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Anderson James R - - 2007
Gaze alternation (GA) is considered a hallmark of pointing in human infants, a sign of intentionality underlying the gesture. GA has occasionally been observed in great apes, and reported only anecdotally in a few monkeys. Three squirrel monkeys that had previously learned to reach toward out-of-reach food in the presence ...
Koike Chihiro - - 2007
A glycosyltransferase, alpha1,3galactosyltransferase, catalyzes the terminal step in biosynthesis of Galalpha1,3Galbeta1-4GlcNAc-R (alphaGal), an oligosaccharide cell surface epitope. This epitope or antigenically similar epitopes are widely distributed among the different forms of life. Although abundant in most mammals, alphaGal is not normally found in catarrhine primates (Old World monkeys and apes, ...
Miller Jennifer L JL Department of Pediatrics, University of Florida, College of Medicine, Gainesville, Florida, - - 2007
Individuals with Prader-Willi syndrome (PWS) exhibit severe disturbances in appetite regulation, including delayed meal termination, early return of hunger after a meal, seeking and hoarding food and eating of non-food substances. Brain pathways involved in the control of appetite in humans are thought to include the hypothalamus, frontal cortex (including ...
Ventura Raffaella - - 2006
Social primates spend a significant proportion of their time exchanging grooming with their group companions. Although grooming is mainly exchanged in kind, given its hygienic and tension-reducing functions, it is still debated whether grooming also provides some social benefits, such as preferential access to resources (e.g., food or mating partners). ...
Aureli Filippo - - 2006
Raids into neighboring territories may occur for different reasons, including the increase of foraging and mating opportunities directly or indirectly through the killing of neighboring rivals. Lethal raids have been mainly observed in humans and chimpanzees, with raiding males being reported to search purposefully for neighbors. Here we report on ...
Qin Jianhua - - 2007
The soil dwelling nematode, Caenorhabditis (C.) elegans, is a popular model system for studying behavioral plasticity. Noticeably absent from the C. elegans literature, however, are studies evaluating worm behavior in mazes. Here, we report the use of microfluidic mazes to investigate exploration and learning behaviors in wild-type C. elegans, as ...
Peciña Susana S Department of Psychology, University of Michigan, Ann Arbor, MI 48109-1109, USA. - - 2006
Hedonic "liking" for sensory pleasures is an important aspect of reward, and excessive 'liking' of particular rewards might contribute to excessive consumption and to disorders such as obesity. The present review aims to summarize recent advances in the identification of brain substrates for food 'liking' with a focus on opioid ...
Figlewicz Dianne P DP VA Puget Sound Health Care System (151), Seattle WA 98108, USA. - - 2007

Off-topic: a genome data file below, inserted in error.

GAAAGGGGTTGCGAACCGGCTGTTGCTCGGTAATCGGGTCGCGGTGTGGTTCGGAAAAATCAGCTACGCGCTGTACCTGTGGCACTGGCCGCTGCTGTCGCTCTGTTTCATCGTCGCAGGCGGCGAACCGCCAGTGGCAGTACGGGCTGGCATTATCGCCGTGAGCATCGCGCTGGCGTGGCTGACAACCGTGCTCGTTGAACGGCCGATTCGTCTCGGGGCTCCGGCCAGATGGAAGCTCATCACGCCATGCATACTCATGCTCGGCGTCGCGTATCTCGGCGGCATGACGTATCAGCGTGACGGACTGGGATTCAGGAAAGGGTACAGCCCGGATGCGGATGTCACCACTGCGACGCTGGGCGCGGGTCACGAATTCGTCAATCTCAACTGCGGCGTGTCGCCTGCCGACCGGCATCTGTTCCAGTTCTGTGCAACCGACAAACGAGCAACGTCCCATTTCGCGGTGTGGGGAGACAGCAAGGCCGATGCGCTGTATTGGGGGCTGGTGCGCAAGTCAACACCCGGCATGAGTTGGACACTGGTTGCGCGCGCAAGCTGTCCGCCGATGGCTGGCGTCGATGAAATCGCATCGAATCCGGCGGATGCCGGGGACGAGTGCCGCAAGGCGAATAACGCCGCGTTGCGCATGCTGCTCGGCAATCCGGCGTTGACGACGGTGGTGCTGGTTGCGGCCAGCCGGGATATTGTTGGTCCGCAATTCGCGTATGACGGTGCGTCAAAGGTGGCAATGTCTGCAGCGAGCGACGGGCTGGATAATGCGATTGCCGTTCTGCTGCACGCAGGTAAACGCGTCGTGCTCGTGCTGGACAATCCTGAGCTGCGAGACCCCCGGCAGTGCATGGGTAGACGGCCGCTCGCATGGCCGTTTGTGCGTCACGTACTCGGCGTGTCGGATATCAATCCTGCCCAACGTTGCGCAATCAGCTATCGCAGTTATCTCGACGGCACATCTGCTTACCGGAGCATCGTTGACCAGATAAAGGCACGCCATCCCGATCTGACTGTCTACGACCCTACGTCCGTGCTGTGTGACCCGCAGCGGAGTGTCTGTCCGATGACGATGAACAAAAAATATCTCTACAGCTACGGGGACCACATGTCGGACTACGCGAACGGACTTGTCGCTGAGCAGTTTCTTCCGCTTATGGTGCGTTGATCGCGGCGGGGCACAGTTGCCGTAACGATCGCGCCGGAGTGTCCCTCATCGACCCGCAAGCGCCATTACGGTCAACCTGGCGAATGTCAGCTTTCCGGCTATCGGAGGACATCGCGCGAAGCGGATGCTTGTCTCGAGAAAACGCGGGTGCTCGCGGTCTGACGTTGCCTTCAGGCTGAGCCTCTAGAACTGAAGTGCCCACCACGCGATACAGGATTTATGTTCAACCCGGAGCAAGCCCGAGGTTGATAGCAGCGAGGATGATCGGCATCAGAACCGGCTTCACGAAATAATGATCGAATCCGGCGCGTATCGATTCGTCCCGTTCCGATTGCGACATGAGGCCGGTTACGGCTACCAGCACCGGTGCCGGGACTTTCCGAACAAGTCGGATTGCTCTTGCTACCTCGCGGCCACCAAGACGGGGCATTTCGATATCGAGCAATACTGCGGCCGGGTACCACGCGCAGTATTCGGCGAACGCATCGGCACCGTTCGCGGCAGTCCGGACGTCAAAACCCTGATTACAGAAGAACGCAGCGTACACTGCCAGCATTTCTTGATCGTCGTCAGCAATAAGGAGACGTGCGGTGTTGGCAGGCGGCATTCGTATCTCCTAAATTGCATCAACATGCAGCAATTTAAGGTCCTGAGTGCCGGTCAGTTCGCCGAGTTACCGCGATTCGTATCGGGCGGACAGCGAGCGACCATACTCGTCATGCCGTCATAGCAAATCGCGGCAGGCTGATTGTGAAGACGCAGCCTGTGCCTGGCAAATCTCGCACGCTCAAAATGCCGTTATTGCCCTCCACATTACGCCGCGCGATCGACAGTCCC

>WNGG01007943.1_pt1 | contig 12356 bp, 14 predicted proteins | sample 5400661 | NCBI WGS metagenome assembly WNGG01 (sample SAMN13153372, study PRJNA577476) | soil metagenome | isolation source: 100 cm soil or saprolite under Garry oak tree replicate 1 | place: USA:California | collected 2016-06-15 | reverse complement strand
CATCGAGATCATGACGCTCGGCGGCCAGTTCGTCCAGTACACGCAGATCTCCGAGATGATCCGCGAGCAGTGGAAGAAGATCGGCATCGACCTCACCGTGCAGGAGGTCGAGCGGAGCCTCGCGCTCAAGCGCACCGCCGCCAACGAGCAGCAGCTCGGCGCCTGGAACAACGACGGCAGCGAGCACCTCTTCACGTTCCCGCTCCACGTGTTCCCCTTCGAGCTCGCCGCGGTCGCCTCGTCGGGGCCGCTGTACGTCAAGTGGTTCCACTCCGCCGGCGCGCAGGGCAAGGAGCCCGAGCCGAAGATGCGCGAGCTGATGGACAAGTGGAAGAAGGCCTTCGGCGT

Extensive historical evidence from the drug abuse literature has provided support for the concept that there is functional communication between central nervous system (CNS) circuitries which subserve reward/motivation, and the regulation of energy homeostasis. This concept is substantiated by recent studies that map anatomical pathways, or which demonstrate that hormones ...
Naqshbandi Mariam - - 2006
The Bischof-Kohler hypothesis holds that nonhuman animals cannot anticipate a future event and take appropriate action when that event involves satisfaction of a need not currently experienced. Tests of the Bischof-Kohler hypothesis were performed with squirrel monkeys (Saimiri sciureus) and rats (Rattus norvegicus). In experimental trials with both species, a ...
Hoffman Megan L - - 2006
Two chimpanzees (Pan troglodytes) had a direct view of an experimenter placing a food item beneath one of several cups within a horizontal spatial array. The chimpanzees then were required to move around the spatial array, shifting their orientation to the array by 180 degrees . Both chimpanzees remembered the ...
Finlayson Graham G Biopsychology Group, Institute of Psychological Sciences, University of Leeds, Leeds LS2 9JT, UK. - - 2007
Berridge's model (e.g. [Berridge KC. Food reward: Brain substrates of wanting and liking. Neurosci Biobehav Rev 1996;20:1-25.; Berridge KC, Robinson T E. Parsing reward. Trends Neurosci 2003;26:507-513.; Berridge KC. Motivation concepts in behavioral neuroscience. Physiol Behav 2004;81:179-209]) outlines the brain substrates thought to mediate food reward with distinct 'liking' (hedonic/affective) ...
Barbano M Flavia MF Laboratoire de Neuropsychobiologie des Désadaptations, Centre National de la Recherche Scientifique, Unité Mixte de Recherche 5541, Université Victor Segalen Bordeaux 2, 146, rue Léo Saignat-BP 31, 33076, Bordeaux Cedex, France. - - 2007
More than two decades ago, Wise proposed his "anhedonia hypothesis" to explain the role of dopamine in motivated behaviors. The hypothesis posits that dopamine mediates the pleasure experienced by reward obtainment. However, some experimental findings have contested this hypothesis and several authors have proposed alternative functions for dopamine with regard ...
Call Josep - - 2007